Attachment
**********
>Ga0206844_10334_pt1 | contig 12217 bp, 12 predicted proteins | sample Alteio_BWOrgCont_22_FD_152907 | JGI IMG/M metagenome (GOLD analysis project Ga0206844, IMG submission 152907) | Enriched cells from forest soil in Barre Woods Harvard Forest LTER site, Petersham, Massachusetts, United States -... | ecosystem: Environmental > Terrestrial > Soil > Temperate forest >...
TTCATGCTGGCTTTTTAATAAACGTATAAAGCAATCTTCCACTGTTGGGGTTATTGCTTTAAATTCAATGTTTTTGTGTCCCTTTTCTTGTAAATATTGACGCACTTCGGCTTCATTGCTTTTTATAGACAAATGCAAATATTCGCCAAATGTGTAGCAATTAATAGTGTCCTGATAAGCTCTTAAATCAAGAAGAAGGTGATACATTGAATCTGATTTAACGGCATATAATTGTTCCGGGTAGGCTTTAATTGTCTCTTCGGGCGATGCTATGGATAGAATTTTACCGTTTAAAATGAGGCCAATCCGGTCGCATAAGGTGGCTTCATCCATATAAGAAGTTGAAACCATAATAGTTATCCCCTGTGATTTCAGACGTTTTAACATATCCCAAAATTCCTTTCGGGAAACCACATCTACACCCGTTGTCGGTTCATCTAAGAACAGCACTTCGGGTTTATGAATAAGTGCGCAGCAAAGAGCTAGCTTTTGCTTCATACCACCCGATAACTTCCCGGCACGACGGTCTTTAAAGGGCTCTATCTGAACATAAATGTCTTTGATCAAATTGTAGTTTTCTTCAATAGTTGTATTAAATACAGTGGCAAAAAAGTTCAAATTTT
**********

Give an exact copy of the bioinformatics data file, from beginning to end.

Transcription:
>Ga0206844_10334_pt1 | contig 12217 bp, 12 predicted proteins | sample Alteio_BWOrgCont_22_FD_152907 | JGI IMG/M metagenome (GOLD analysis project Ga0206844, IMG submission 152907) | Enriched cells from forest soil in Barre Woods Harvard Forest LTER site, Petersham, Massachusetts, United States -... | ecosystem: Environmental > Terrestrial > Soil > Temperate forest >...
TTCATGCTGGCTTTTTAATAAACGTATAAAGCAATCTTCCACTGTTGGGGTTATTGCTTTAAATTCAATGTTTTTGTGTCCCTTTTCTTGTAAATATTGACGCACTTCGGCTTCATTGCTTTTTATAGACAAATGCAAATATTCGCCAAATGTGTAGCAATTAATAGTGTCCTGATAAGCTCTTAAATCAAGAAGAAGGTGATACATTGAATCTGATTTAACGGCATATAATTGTTCCGGGTAGGCTTTAATTGTCTCTTCGGGCGATGCTATGGATAGAATTTTACCGTTTAAAATGAGGCCAATCCGGTCGCATAAGGTGGCTTCATCCATATAAGAAGTTGAAACCATAATAGTTATCCCCTGTGATTTCAGACGTTTTAACATATCCCAAAATTCCTTTCGGGAAACCACATCTACACCCGTTGTCGGTTCATCTAAGAACAGCACTTCGGGTTTATGAATAAGTGCGCAGCAAAGAGCTAGCTTTTGCTTCATACCACCCGATAACTTCCCGGCACGACGGTCTTTAAAGGGCTCTATCTGAACATAAATGTCTTTGATCAAATTGTAGTTTTCTTCAATAGTTGTATTAAATACAGTGGCAAAAAAGTTCAAATTTT